Background: To assess the prevalence of and relation between rupture or tenosynovitis of the Flexor Hallucis Longus (FHL) tendon and range of motion, deformities and joint damage of the forefoot in RA patients with foot complaints. Methods: Thirty RA patients with painful feet were analysed, their feet were examined clinically for the presence of pes planus and range of motion (ROM), radiographs were scored looking for the presence of forefoot damage, and ultrasound examination was performed, examining the presence of tenosyovitis or rupture of the FHL at the level of the medial malleolus. The correlation between the presence or absence of the FHL and ROM, forefoot damage and pes planus was calculated. Results: In 11/60(18%) of the feet, a rupture of the FHL was found. This was associated with a limited motion of the MTP1-joint, measured on the JAM (χ = 10.4, p = 0.034), a higher prevalence of pes planus (χ = 5.77, p = 0.016) and a higher prevalence of erosions proximal at the MTP-1 joint 2 2 (χ = 12.3, p = 0.016), and joint space narrowing of the MTP1 joint (χ = 12.7, p = 0.013). Conclusion: Rupture of the flexor hallucis longus tendon in RA-patients is associated with limited range of hallux motion, more erosions and joint space narrowing of the MTP-1-joint, as well as with pes planus. don of the tibialis posterior is considered prevalent and Background In rheumatoid arthritis (RA), synovial inflammation important in the development of foot deformities in the affects the joints as well as periarticular structures such as feet of RA patients [2,3]. Rupture or tenosynovitis of the tendons. It is well recognized that the inflammatory tissue flexor hallucis longus (FHL) is rarely recognized by clini- in rheumatoid arthritis has a local destructive potency. cal examination in RA. This may be due to underestima- Inflammation and the resulting damage both cause func- tion, since in clinical assessment of the painful hind foot, tional limitations . Tenosynovitis or rupture of the ten- swelling is often interpreted as synovitis of the ankle . Page 1 of 5 (page number not for citation purposes) BMC Musculoskeletal Disorders 2007, 8:110 http://www.biomedcentral.com/1471-2474/8/110 Imaging has shown to be more sensitive in detecting ten- space narrowing (0–4) per joint according to Sharp/van osynovitis than physical examination [2,4,5]. MRI-studies der Heijde . in RA-patients with hind foot pain showed a FHL-teno- synovitis prevalence of approximately 20% [2,4]. Ultra- Erosion score of the proximal surface of MTP1 (0–5) was sound studies (US) in RA patients showed a higher scored separately, as FHL tendon problems can lead to a prevalence of FHL tenosynovitis then anticipated clini- hallux rigidis with a higher prevalence of dorsal erosions cally [5,6]. To the best of our knowledge, FHL rupture is of the first metatarsal head . never reported in RA-patients. One licensed and qualified rheumatologist, using a Logiq Considering its function, damage of the flexor hallucis 7 General Electrics, 7–13 MHz linear transducer, per- longus (FHL) as a possible consequence of tenosynovitis formed ultrasound investigation. If present, the FHL ten- might be relevant. The FHL not only flexes the great toe don cross section was measured and the tendon assessed but it contributes, together with plantar fascia, to the dis- for signs of tenosynovitis (fluid around the tendon or tribution of forces at the plantar side of the forefoot and presence of Power Doppler signs). This was performed at maintenance of the longitudinal arch of the foot . Loss the level of the medial malleolus and extended 6 cm prox- of the tendon and its loading capability of the longitudi- imal to 6 cm distal of this point. Rupture of the FHL ten- nal arch, esp. at the level of the first ray, can lead to a pes don was defined as absence of this tendon at the level of planus . the medial malleolus. This tendon is difficult to visualise. If it could not be found at first sight, the great toe was Tenosynovitis (or rupture) of this tendon can also result flexed, causing motion of the tendon. If no motion was in a (functional) hallux rigidis and tightening of the FHL detected, the FHL tendon was finally judged to be absent. tendon. The subsequent dorsal compression in the first MTP-joint can in turn lead to the forming of osteophytes, Ultrasound is regarded as a reliable tool for detecting ten- further mechanical impingement, limitation and damage don abnormalities. Naredo et al observed an overall of the MTP1 . agreement of 88.5% in detecting tenosynovitis and 92% in tendon lesions of the ankle and foot, although these The relation between FHL tenosynovitis or rupture and findings were not limited to the tendon of the FHL. Scheel aforementioned abnormalities of the foot in RA patients et al observed an excellent κ value of 1 for the detection of has to be determined. tendon tears and a moderate κ value of 0.49 in detecting tenosynovitis, but this was calculated for tendons in gen- In our study we aim to assess the prevalence of FHL teno- eral and not specified for the tendons of the ankle or the synovitis or rupture and the relation between FHL rupture FHL [13,14]. or tenosynovitis and the range of motion, joint damage and pes planus in symptomatic feet of RA-patients. Differences between groups, regarding the rupture of the FHL, and the correlation with the ROM, Sharp/van der Heijde score and presence of pes planus were tested, using Methods We included 30 consecutive RA patients with at least one Pearson's chi squared test. Ethical approval was obtained painful forefoot and or hind foot who visited the outpa- from the ethics committee from The Medical Spectrum tient rheumatology clinic of the Medisch Spectrum Ensch- Twente; all patients gave their written consent. ede in September 2005. In 60 feet we measured the range of motion of the first metatarsophalangeal joint using the Results joint alignment motion scale (JAM) . A normal range Table 1 shows the demographic characteristics of the stud- of motion (ROM) of MTP is scored 0. A ROM limitation ied RA patients, showing a wide range of age, disease dura- to 65–70 degrees is scored 1, to 55–65 degrees as 2, to 20– tion and damage. 55 degrees as 3 and a range of motion less then 20 degrees is scored as 4. Spiegel et al described the JAM scale and this The median and the range of the JAM score are provided shows good inter reader reliability as well as a good rela- in Table 1. tion with disease activity and function [10,11]. Forty-two feet (70%) were scored as a pes planus. The feet were examined clinically for the presence or absence of a pes planus. Results of the radiograph scores are presented in Table 1. Radiographs were made of all feet. The MTP and IP joints Ultrasonography revealed that the tendon of the FHL was were each scored for joint erosions (range 0–10) and joint ruptured in 11/60(18%) of the feet Figure 2. Page 2 of 5 (page number not for citation purposes) BMC Musculoskeletal Disorders 2007, 8:110 http://www.biomedcentral.com/1471-2474/8/110 Table 1: Mean values of the demographic, radiographic and joint mobility characteristics. TOTAL N = 60 FHL TENDON FHL TENDON PEARSON'S χ ABSENT N = 11 PRESENT N = 49 (P VALUE) Age (years) 54 57.6 53.1 NS Disease duration (years) 11.6 11.2 11.7 NS JAM score MTP-1 motion (0–4) 2.1 3.09 1.84 10.4 (0.034) SHS erosion proximal MTP 1 (0–5) 1.0 2.18 0.74 12.3 (0.016) SHS narrowing MTP 1 (0–4) 1.62 2.55 1.4 12.7 (0.013) Total SHS feet (0–84) 29.7 47.1 25.6 NS Pes Planus 42 11/11 31/49 5.77 (0.016) JAM = joint alignment motion scale, SHS = Sharp van der Heijde score, FHL = flexor hallucis longus FHL tendon rupture was associated with a limited range of onum, or overuse of the tendon in runners, dancers and motion of MTP1, measured as a significant higher score of athletes . the JAM motion MTP1 (χ = 10.4, p = 0.034.) Although nothing can be concluded regarding causality, In only one foot, a tenosynovitis was diagnosed, based on we hypothesize that following rheumatoid inflammation, fluid around the tendon. No tendon tears were found. rupture of the FHL tendon takes place. This can occur unnoticed, as the associated pain and swelling of the A pes planus was found in all of the feet with a ruptured ankle are often erroneously contributed to synovitis of the FHL, and only in 31 of the 49 remaining feet (χ = 5.77, p ankle . During tenosynovitis, damage of the MTP-1 = 0.016.) There was a significant relation between rupture of the FHL and erosions proximal at the MTP-1 joint (χ = 12.3, p = 0.016.), and joint space narrowing of the MTP1 joint. (χ = 12.7, p = 0.013.) Discussion This study shows that in RA patients, rupture of the flexor hallucis longus tendon is associated with limited range of hallux motion, erosions and joint space narrowing of the MTP-1 joint and pes planus. The observed prevalence of FHL rupture seems high in this study. We must stress that this is not representative for the RA population since we included only patients with a painful foot. However, the reported prevalence of FHL tenosynovitis in the study of Maillefert et al is also rather high, 3/17 feet (18%) . As far as we know, there are no reports on the prevalence of ruptured FHL in RA patients. FHL rupture (following tenosynovitis) might be provoked by rheumatoid inflammation. As stated earlier, RA can affect tendons as well as joints. This can occur at the level A and C in the Figures 1a and 1b. Early damage of the great toe joint might lead to limited joint motion and sub- sequent chronic underuse of the FHL, contributing to atrophy of its tendon . Mechanical reasons for inflammation or rupture of the a. Medioplantar Figure 1 aspect of the foot tendon are deformity or anatomical variations of the foot a. Medioplantar aspect of the foot. b. Medial aspect of the foot at the level B or C, Figure 1, as can be seen in calcaneus fractures or bony abnormalities like a prominent os trig- Page 3 of 5 (page number not for citation purposes) BMC Musculoskeletal Disorders 2007, 8:110 http://www.biomedcentral.com/1471-2474/8/110 Lef Figure 2 t medial ankle of a 57-year-old patient with RA, missing the FHL tendon(arrowhead) Left medial ankle of a 57-year-old patient with RA, missing the FHL tendon(arrowhead). may arise, according to the mechanism described by Competing interests Michelson et al . The author(s) declare that they have no competing inter- ests. The association with a pes planus can be explained by the loss of the FHL in its supporting role of distributing the Authors' contributions forces (together with the fascia plantaris) under the foot HB conceived of the study, carried out the study and and maintenance of the longitudinal arch, as described by drafted the manuscript. Hamel et al . WD and ML conceived of the study, analysed and inter- We hypothesize that early recognition and timely ade- preted the data and drafted the manuscript. quate treatment of tenosynovitis of the FHL (for example by local ultrasound guided steroid injections) might AN, JB and RD analysed and interpreted the data. become important to prevent damage. All authors read and approved the final manuscript. A larger prospective follow-up study however, demon- strating the causal relationship between tenosynovitis or References 1. McQueen F, Beckley V, Crabbe J, Robinson E, Yeoman S, Stewart N: rupture of the FHL and deformities in the rheumatoid Magnetic Resonance Imaging Evidence of Tendinopathy in foot is warranted to draw definite conclusions. early Rheumatoid Arthritis predicts Tendon Rupture at six Years. Arthritis and Rheumatism 2005, 52:744-751. 2. Bouysset M, Tavernier T, Tebib J, Noel E, Tillmann K, Bonnin M, Eulry Conclusion F, Bouvier M: CT and MRI Evaluations of tenosynovitis of the Rupture of the flexor hallucis longus tendon in RA- rheumatoid hind foot. Clinical Rheumatology 1995, 14:303-307. 3. Jernberg ET, Simkin P, Kravette M, Lowe P, Gardner G: The poste- patients is associated with limited range of hallux motion, rior tibial tendon and the tarsal sinus in rheumatoid flat foot: more erosions and joint space narrowing of the MTP-1- magnetic resonance imaging of 40 feet. J Rheumatol 1999, joint, as well as with pes planus. 26(2):289-293. 4. Maillefert JF, Dardel P, Cherasse A, Mistrih R, Krause D, Tavernier C: Magnetic resonance imaging in the assessment of synovial inflammation of the hind foot in patients with rheumatoid arthritis and other polyarthritis. European Journal of Radiology 2003, 47:1-5. Page 4 of 5 (page number not for citation purposes) BMC Musculoskeletal Disorders 2007, 8:110 http://www.biomedcentral.com/1471-2474/8/110 5. Koski JM: Detection of plantar tenosynovitis of the forefoot by ultrasound in patients with early arthritis. Scand J Rheumatol 1995, 24(5):312-313. 6. Koski JM: Ultrasound detection of plantar bursitis of the fore- foot in patients with early rheumatoid arthritis. J Rheumatol 1998, 25:229-230. 7. Hamel AJ, Donahue SW, Sharkey NA: Contributions of Active and Passive Toe Flexion to Forefoot Loading. Clinical Orthopae- dics and Related research 2006, 393:326-334. 8. Jacob HA: Forces acting in the forefoot during normal gait-an estimate. Clinical Biomechanics 2001, 16:783-792. 9. Michelson J, Dunn L: Tenosynovitis of the flexor hallucis longus: a clinical study of the spectrum of presentation and treat- ment. Foot Ankle Int 2005, 26(4):291-303. 10. Spiegel TM, Spiegel JS, Paulus HE: The Joint alignment and Motion Scale: a simple Measure of Joint deformity in patients with Rheumatoid Arthritis. J Rheumatol 1987, 14:887-892. 11. Parker JW, Harrell PB, Alarcon GS: The value of the joint align- ment and motion scale in rheumatoid arthritis. J Rheumatol 1988, 15(8):1212-1215. 12. Heijde vd DR, Putte van der LB: Effects of hydroxychloroquine and sulphasalazine on progression of joint damage in rheu- matoid arthritis. Lancet 1989, 333:1036-1038. 13. Naredo E, Moller I, Moragues C, de Agustin JJ, Scheel AK, Grassi W, de Miguel E, Backhaus M, Balint P, Bruyn GA, et al.: Interobserver reliability in musculoskeletal ultrasonography: results from a "Teach the Teachers" rheumatologist course. Ann Rheum Dis 2006, 65(1):14-19. 14. Scheel AK, Schmidt WA, Hermann KG, Bruyn GA, D'Agostino MA, Grassi W, Iagnocco A, Koski JM, Machold KP, Naredo E, et al.: Inter- observer reliability of rheumatologists performing muscu- loskeletal ultrasonography: results from a EULAR "Train the trainers" course. Ann Rheum Dis 2005, 64(7):1043-1049. 15. Reeves ND: Adaptation of the tendon to mechanical use. J Musculoskelet neuronal interact 2006, 6:174-180. 16. Lo LD, Schweitzer ME, Fan JK, Wapner KL, Hecht PJ: MR imaging findings of entrapment of the flexor hallucis longus tendon. AJR Am J Roentgenol 2001, 176(5):1145-1148. Pre-publication history The pre-publication history for this paper can be accessed here: http://www.biomedcentral.com/1471-2474/8/110/pre pub Publish with Bio Med Central and every scientist can read your work free of charge "BioMed Central will be the most significant development for disseminating the results of biomedical researc h in our lifetime." 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BMC Musculoskeletal Disorders – Springer Journals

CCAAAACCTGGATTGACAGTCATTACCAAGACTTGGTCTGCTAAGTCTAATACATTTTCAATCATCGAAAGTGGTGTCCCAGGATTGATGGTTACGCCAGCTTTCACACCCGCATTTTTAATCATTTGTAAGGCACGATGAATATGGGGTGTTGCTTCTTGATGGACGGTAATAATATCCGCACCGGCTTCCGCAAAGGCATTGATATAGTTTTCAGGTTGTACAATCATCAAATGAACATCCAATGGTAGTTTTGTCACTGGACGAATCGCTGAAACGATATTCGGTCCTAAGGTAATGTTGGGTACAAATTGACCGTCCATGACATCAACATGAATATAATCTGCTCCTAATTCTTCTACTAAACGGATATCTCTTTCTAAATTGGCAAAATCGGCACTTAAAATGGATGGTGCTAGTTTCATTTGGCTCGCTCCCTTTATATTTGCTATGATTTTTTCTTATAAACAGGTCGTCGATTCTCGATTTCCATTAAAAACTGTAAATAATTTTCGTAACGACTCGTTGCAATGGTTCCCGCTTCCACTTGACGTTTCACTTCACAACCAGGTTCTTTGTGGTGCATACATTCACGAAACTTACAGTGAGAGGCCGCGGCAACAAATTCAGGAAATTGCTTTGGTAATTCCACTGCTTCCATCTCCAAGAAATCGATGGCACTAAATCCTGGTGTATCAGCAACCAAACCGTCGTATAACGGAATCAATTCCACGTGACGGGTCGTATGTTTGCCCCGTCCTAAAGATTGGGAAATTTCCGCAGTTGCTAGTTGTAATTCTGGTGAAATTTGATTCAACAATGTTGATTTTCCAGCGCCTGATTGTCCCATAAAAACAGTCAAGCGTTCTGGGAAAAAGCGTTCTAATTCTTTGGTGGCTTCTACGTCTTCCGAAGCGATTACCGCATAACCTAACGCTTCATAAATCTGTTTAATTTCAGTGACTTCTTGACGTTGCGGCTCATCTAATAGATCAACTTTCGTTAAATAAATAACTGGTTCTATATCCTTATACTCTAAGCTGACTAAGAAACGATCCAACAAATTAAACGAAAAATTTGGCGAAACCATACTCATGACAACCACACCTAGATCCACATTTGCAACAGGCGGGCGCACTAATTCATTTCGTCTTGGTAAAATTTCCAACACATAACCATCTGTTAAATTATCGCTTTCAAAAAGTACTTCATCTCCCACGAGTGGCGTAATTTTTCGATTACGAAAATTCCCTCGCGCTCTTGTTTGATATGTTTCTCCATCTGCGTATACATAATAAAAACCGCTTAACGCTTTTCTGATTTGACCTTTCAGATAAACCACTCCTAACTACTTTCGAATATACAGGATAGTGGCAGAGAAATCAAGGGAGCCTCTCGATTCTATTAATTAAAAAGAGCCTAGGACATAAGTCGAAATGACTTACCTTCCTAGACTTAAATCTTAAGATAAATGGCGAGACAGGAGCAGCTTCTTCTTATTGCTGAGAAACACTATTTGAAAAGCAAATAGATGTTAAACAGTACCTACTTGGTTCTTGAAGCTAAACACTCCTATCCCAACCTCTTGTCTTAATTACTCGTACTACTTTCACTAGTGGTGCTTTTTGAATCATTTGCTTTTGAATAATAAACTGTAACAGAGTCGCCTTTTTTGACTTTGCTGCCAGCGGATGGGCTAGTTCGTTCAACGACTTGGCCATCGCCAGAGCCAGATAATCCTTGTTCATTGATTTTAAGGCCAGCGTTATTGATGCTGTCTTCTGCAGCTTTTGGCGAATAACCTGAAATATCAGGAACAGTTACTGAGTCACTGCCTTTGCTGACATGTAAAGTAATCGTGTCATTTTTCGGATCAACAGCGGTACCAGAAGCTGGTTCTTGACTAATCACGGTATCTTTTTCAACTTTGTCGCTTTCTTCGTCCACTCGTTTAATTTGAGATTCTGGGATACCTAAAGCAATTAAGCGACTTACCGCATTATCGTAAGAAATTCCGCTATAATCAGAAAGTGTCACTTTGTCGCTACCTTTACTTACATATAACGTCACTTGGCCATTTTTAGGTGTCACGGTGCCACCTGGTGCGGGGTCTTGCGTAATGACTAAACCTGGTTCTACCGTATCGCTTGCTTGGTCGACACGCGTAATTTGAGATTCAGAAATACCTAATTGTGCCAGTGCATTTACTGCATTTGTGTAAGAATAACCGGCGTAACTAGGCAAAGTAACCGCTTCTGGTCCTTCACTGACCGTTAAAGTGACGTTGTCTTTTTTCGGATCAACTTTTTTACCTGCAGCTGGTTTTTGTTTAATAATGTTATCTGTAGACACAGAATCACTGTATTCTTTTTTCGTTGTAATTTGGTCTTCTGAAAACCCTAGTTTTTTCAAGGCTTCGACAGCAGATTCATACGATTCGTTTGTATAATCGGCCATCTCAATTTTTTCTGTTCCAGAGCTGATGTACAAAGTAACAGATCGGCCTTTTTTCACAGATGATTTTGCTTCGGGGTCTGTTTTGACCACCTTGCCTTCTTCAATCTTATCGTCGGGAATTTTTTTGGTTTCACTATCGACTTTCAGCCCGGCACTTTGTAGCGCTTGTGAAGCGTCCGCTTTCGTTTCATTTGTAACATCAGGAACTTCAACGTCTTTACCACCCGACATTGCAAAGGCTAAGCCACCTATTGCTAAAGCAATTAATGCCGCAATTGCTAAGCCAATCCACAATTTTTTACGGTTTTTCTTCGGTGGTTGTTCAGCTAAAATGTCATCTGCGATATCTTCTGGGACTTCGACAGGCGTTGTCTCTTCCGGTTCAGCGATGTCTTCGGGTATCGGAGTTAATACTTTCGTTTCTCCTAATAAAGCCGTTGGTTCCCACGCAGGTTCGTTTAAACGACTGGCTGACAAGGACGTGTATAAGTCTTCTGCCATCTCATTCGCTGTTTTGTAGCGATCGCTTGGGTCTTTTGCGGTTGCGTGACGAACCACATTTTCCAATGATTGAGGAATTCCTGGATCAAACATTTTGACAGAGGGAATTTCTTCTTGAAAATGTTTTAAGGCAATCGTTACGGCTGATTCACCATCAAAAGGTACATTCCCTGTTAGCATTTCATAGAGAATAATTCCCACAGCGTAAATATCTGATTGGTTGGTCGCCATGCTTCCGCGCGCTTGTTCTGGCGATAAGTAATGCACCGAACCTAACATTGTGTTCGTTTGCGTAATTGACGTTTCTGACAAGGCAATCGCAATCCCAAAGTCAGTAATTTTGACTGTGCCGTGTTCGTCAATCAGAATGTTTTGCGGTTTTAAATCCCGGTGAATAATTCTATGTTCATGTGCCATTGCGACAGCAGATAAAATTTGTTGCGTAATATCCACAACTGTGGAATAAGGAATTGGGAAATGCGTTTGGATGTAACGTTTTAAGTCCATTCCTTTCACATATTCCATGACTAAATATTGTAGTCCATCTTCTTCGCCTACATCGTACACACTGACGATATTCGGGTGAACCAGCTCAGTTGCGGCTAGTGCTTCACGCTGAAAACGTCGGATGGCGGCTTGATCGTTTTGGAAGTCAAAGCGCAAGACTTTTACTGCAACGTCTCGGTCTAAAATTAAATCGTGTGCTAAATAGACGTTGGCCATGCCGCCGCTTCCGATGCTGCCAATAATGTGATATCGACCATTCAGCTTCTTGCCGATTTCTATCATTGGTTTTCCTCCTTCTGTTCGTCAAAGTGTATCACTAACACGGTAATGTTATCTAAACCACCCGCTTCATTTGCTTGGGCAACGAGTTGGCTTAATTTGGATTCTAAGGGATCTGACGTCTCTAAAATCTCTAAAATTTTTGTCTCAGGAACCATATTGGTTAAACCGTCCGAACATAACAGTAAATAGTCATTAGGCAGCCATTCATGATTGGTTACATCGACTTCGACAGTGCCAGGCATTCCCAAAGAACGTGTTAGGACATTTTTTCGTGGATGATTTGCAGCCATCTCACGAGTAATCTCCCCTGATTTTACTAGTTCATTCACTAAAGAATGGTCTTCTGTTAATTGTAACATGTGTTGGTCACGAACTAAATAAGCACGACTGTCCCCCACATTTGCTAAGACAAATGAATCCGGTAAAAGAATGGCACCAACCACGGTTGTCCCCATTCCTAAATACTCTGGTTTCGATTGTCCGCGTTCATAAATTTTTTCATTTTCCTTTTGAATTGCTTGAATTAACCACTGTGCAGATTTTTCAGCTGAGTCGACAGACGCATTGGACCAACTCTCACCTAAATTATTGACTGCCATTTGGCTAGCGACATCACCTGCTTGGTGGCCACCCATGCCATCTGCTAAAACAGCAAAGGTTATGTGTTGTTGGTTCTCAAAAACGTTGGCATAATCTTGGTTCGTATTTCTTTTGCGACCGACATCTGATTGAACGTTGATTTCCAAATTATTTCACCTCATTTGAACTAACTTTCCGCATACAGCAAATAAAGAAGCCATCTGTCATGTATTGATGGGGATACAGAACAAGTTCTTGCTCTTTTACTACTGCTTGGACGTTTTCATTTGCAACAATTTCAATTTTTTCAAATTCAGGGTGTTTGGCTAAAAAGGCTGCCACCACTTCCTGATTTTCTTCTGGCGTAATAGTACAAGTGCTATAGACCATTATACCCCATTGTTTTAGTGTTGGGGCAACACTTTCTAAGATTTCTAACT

Published: Nov 6, 2007